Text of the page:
Playing by the Rules
Hong Kong adopts a zero tolerance policy against corruption, says the head of the city’s anti-graft body.
30 July 2014
Hong Kong’s competitive edge comes from a clean and fair business environment. Simon Peh, Commissioner of the city’s anti-corruption agency, the Independent Commission Against Corruption (ICAC), discusses how companies can protect themselves from questionable practices.
How does Hong Kong compare with other major cities when it comes to corruption?
Hong Kong is internationally recognised as a “clean” metropolitan city. It has been ranked for years as one of the least corrupt places in the world and the second “cleanest” in Asia in the Transparency International’s Corruption Perceptions Index. The city is also acclaimed for being the world’s freest economy with minimal corruption, in the Heritage Foundation’s Index of Economic Freedom.
We have a culture of zero tolerance against corruption. The government, the business community, and the general public are supportive in fighting corruption. Major chambers of commerce and professional bodies have worked closely with the ICAC to promote ethical practices and a level business playing field.
What are the main issues the ICAC is concerned about when it comes to the business community?
Business today is mostly cross-boundary, and this is particularly true in this region. Differences in legal and regulatory frameworks among jurisdictions pose challenges to companies operating outside Hong Kong.
Globally, the volatile economic situation and fierce competition might push companies to gain business by corrupt means. Nevertheless, experience shows that companies tolerating corrupt practices will only render themselves even more vulnerable to loss of money and reputation.
What’s your advice to SMEs on guarding against corruption?
Corrupt business is bad business. SMEs should stand firm and refrain from participating in any questionable practices. Report to the ICAC immediately in order to prevent themselves from being affected or implicated. They should also familiarise themselves with anti-graft laws in order to avoid breaching them inadvertently.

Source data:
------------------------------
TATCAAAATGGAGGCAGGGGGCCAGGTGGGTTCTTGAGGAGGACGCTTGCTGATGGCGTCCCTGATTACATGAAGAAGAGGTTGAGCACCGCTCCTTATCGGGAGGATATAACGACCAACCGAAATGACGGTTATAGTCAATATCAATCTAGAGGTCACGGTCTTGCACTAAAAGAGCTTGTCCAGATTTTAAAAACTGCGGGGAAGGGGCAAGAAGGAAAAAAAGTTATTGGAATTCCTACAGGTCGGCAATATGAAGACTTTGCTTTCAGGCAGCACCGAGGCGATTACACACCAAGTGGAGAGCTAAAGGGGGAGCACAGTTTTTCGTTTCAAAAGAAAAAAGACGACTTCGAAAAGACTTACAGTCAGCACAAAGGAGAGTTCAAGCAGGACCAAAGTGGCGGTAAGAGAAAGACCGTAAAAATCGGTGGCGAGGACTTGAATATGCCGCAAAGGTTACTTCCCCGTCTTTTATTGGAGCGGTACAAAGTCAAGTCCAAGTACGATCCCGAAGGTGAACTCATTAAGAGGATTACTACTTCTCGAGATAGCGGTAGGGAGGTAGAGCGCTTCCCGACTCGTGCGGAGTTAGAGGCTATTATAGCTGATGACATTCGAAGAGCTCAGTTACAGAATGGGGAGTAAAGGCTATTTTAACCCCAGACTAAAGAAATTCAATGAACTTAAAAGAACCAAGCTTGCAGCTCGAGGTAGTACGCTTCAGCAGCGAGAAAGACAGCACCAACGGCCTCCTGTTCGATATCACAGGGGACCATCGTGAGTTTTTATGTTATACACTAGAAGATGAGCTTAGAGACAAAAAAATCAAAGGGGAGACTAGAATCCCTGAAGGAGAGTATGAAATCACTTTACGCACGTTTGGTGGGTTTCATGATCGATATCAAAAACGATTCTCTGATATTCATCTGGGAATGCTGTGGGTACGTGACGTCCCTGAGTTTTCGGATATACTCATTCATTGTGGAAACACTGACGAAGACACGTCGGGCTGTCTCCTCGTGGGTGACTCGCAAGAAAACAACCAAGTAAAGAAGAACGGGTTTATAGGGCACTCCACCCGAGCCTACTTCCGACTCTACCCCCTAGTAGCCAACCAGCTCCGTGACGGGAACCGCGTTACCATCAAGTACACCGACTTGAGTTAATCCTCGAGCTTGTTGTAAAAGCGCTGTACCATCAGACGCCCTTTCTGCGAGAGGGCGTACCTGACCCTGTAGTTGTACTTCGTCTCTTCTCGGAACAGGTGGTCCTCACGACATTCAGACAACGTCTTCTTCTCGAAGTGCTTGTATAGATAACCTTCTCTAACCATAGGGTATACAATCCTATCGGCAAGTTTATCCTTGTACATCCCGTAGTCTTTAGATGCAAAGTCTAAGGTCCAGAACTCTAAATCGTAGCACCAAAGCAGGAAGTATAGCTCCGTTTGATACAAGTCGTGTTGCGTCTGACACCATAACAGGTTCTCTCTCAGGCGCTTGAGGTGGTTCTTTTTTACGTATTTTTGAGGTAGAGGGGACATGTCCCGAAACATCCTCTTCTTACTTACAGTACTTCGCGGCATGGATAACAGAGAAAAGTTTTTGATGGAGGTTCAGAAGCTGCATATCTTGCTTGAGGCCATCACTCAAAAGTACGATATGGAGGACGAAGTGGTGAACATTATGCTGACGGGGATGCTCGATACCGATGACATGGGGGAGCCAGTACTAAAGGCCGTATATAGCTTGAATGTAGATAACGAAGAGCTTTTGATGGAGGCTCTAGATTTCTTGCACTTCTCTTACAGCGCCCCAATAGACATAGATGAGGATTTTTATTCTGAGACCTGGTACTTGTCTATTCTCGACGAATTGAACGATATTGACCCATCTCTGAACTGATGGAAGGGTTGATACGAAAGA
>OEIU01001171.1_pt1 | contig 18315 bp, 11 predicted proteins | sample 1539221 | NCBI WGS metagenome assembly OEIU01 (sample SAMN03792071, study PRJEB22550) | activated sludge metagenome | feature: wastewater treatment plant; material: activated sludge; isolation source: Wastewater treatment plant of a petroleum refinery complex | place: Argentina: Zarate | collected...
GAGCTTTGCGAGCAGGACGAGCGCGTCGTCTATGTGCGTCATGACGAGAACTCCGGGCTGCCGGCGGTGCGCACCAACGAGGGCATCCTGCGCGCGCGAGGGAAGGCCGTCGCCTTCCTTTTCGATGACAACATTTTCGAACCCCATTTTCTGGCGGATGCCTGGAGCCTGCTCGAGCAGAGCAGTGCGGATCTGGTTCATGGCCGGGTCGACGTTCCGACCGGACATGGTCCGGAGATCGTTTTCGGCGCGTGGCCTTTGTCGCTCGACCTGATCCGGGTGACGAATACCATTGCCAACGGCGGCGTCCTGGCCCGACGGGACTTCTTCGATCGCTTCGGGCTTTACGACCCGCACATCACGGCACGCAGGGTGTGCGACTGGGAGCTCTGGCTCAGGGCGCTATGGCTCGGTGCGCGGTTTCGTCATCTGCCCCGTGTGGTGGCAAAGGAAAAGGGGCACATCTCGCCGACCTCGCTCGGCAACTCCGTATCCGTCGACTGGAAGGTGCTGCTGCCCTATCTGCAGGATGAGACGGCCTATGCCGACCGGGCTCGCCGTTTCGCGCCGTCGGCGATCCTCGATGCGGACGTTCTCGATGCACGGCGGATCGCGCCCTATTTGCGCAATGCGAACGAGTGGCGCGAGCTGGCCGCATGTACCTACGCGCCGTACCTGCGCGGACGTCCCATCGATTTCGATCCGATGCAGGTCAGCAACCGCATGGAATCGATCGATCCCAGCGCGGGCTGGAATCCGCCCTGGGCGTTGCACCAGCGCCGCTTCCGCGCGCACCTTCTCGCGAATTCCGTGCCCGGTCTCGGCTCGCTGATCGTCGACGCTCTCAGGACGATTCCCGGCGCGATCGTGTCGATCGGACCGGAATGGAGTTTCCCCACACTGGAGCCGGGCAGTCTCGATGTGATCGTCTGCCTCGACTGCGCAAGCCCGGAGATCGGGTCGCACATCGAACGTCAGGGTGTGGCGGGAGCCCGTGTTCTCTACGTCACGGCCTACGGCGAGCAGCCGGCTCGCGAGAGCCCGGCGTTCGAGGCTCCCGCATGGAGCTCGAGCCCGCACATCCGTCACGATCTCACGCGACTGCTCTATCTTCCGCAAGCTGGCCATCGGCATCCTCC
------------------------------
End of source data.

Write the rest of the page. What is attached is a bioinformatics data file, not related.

Companies may conduct internal checks to assess potential corruption risks. Some simple control measures, such as transparent work procedures and spot checks, can be very effective in preventing corruption and fraudulent practices. A clear code of conduct is also useful to ensure that staff members follow the company’s ethical standard, and to send a clear message to trade partners of the companies’ strong stance on business integrity.
Asian culture has a long tradition of hospitality. How can companies doing business in Hong Kong draw the line between gifts and bribes?
It is common in many places, not just in this part of the world, to offer and accept hospitality during business dealings. In Hong Kong, the Prevention of Bribery Ordinance sheds light on the legality of hospitality and specifies under what conditions a gift becomes a bribe. Everything of value, be that a gift, a red packet, a loan or a service, is an advantage under the law. If the advantage is given in relation to business dealings, the recipient must have his or her employer’s approval for accepting it. Custom or tradition is no defence.
That’s why it is important for companies to lay down clear staff guidelines on acceptance of advantages. The guidelines should also cover entertainment because although entertainment is not an advantage by law, it can be a sweetener and precursor to corruption.
What’s your advice for businesses to ensure staff are made aware of the importance of keeping business transactions clean?
The first step is to set out a code of conduct. This will help staff understand the company’s anti-bribery policy and reduce malpractice caused by ignorance and misunderstanding. The company should also organise training to ensure staff members have sufficient knowledge of legal and corporate requirements and skills in handling integrity-related issues. Most importantly, always take a zero tolerance stance towards corruption. Staff members will be more alert to malpractice if they realise that the management is really serious about it.
What types of assistance can the ICAC offer for Hong Kong-based businesses that run into trouble in other jurisdictions?
Many Hong Kong businesses have operations in the Pearl River Delta region, where the legal system is different from that of Hong Kong. To help them understand the local anti-corruption laws and avoid violating the laws inadvertently, we have published legal guides covering anti-corruption legislation in the Chinese mainland and Macau.
As the saying goes, “Prevention is always better than cure,” if a company has stringent system control and high awareness of probity, it is more capable of resisting corruption in any part of the world. The ICAC may organise staff integrity training for companies, and give free and confidential advice on enhancing their control systems. No matter where you do business, it saves you a lot of trouble if you abide by local laws, strengthen internal control and stay firm against corrupt offers.
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